Further legal action against more than 700 Occupy protesters not ruled out by Hong Kong’s new chief prosecutor
Director of Public Prosecutions David Leung Cheuk-yin says investigations are still under way
Hong Kong’s new chief prosecutor has declined to rule out further legal action against those involved in the city’s Occupy pro-democracy protests three years ago, disclosing at a court hearing on Tuesday that investigations were still under way.
The prospect of a fresh round of prosecutions emerged at a pretrial review of the cases against the three founders of the 2014 civil disobedience movement – Benny Tai Yiu-ting, Dr Chan Kin-man, and the Reverend Chu Yiu-ming – as well as six leading protesters who face a variety of public nuisance charges.
Defence lawyers have repeatedly expressed concerns over the fate of more than 700 other arrested demonstrators who have yet to face legal proceedings over the 79-day mass street sit-ins, which sought to extract concessions from the government on democratic development.
Gerard McCoy SC said some among them were potential witnesses in the case against the three founders and could end up prejudicing their own cases should they testify.
“It has been a thousand days” and these protesters had still not learned their fate, McCoy said.
But newly appointed Director of Public Prosecutions David Leung Cheuk-yin SC countered that the legal status of these protesters was “irrelevant” and an appropriate warning would be given if they needed to testify.
“Investigations are still ongoing,” Leung told West Kowloon Court in his first court appearance since his appointment last month.
“In these circumstances, it would be irresponsible and inappropriate for me to say any further whether there will be more prosecutions.”
The nine face a total of six charges in the case, which has been moved from the District Court to a lower magistrate’s new court building equipped with a bigger and technologically more advanced courtroom.
Academics Tai and Chan along with Reverend Chu each face three charges: conspiracy to cause public nuisance, inciting others to cause public nuisance, and inciting people to incite others to cause public nuisance.
The other defendants, lawmakers Tanya Chan and Shiu Ka-chun, as well as former student leaders Tommy Cheung Sau-yin and Eason Chung Yiu-wah, each face two incitement charges, as does Wong Ho-ming.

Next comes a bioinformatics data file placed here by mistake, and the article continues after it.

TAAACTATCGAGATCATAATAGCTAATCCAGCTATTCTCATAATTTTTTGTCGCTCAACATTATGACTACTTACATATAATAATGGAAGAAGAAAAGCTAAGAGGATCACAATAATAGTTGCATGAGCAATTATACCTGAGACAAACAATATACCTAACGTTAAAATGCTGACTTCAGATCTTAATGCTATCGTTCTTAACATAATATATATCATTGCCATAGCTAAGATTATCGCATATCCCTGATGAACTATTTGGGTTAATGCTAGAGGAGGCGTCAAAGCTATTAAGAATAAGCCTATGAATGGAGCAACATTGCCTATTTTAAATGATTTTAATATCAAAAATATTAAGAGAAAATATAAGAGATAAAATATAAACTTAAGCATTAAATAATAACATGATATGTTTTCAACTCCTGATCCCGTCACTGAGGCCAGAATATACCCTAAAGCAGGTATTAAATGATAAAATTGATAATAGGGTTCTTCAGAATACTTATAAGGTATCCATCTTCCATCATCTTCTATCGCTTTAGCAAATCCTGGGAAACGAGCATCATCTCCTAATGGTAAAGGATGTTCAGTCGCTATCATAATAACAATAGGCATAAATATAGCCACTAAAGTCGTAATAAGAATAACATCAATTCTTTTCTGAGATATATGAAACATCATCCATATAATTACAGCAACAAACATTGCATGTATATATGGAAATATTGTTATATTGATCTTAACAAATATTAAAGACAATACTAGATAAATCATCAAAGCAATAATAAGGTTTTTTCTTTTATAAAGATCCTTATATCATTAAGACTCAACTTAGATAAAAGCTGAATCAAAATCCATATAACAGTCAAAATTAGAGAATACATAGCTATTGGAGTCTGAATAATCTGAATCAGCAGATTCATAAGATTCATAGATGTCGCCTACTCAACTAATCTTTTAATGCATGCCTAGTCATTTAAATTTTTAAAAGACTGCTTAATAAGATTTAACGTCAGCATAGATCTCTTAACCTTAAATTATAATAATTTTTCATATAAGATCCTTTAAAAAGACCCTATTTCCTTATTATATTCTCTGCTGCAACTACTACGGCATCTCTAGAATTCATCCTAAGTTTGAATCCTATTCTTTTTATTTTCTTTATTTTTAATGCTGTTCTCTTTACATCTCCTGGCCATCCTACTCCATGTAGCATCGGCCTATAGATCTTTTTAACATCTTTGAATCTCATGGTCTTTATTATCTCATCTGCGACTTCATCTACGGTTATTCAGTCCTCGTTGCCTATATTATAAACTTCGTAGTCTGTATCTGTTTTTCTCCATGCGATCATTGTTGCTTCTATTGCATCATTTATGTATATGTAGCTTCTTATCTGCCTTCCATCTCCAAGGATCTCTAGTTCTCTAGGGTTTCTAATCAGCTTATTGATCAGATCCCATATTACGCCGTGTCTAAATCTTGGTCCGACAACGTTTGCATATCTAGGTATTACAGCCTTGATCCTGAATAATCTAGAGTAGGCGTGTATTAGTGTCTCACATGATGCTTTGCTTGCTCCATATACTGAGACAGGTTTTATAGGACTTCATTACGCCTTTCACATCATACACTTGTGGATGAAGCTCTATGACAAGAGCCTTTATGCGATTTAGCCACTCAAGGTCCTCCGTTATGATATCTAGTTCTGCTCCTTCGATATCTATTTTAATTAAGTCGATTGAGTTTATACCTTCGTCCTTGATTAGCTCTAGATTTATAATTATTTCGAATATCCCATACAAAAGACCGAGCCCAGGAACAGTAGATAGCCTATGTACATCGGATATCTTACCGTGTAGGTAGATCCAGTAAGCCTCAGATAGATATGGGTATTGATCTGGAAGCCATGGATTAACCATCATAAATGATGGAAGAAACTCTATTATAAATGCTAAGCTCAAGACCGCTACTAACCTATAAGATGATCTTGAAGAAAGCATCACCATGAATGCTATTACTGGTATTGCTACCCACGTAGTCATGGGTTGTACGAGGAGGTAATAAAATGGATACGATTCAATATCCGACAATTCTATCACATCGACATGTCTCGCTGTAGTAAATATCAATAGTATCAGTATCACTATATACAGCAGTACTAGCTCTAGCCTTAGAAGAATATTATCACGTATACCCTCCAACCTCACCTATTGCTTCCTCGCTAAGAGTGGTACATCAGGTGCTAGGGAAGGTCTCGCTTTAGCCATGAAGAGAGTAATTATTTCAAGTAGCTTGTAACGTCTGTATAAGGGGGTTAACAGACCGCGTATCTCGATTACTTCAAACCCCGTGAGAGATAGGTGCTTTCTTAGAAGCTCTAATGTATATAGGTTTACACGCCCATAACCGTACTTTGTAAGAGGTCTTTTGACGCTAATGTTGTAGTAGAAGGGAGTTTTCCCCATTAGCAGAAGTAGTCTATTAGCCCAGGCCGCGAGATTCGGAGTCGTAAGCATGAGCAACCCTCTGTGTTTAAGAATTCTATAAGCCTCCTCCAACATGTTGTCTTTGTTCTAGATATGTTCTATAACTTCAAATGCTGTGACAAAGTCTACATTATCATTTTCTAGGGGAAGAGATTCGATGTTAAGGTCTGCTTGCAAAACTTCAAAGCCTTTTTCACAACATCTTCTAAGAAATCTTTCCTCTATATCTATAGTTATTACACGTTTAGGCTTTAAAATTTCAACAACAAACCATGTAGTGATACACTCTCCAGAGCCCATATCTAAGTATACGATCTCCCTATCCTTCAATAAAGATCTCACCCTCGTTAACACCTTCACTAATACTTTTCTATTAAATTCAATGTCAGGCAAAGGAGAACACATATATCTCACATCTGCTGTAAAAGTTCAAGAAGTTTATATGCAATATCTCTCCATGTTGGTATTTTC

Former lawmaker Lee Wing-tat faces one charge of inciting others to cause public nuisance.
Each charge carries a maximum sentence of seven years in jail.
McCoy revealed on Tuesday that his defence team had filed a motion to quash the charge of incitement to incite public nuisance since the “curious” offence was “unconstitutional”. He questioned the prosecution’s claim that the individual charges laid against his clients were unrelated to each other. They were fundamentally the same, he said, and prosecutors had taken “a very ambitious road” in claiming otherwise.
“This is a doubling up of offences,” he told District Judge Johnny Chan Jong-herng. “They are seeking to maximise the punishments inflicted on the defendants.”
McCoy suggested the trial of Lee and Wong should be separated from the rest since the pair’s alleged offences took place at a different location and were of a different nature.
While the prosecutor agreed there was “strong justification to sever” the case, he maintained the charges against the trio were not related and their criminality was “separate and distinct”.
“The prosecution is entitled to lay the appropriate charges,” Leung said. “The matter should proceed to a plea, and a trial if the defendants plead not guilty.”
Defence counsels playfully punctuated their speeches in court on Tuesday with the word “incite” in an effort to mock the incitement charges. Each mention elicited laughter from the public gallery.
McCoy revealed that there were about 100 potential prosecution witnesses, but said his clients would acknowledge the contents of videos filmed by police in order to reduce the number of witnesses who would need to be called and eliminate the need to watch 14 hours of protest footage in court.
“It would be like watching paint dry, and that would not be very exhilarating,” he said. “I will incite my clients to agree with as many facts as practicable.”
The pretrial review continues on Wednesday.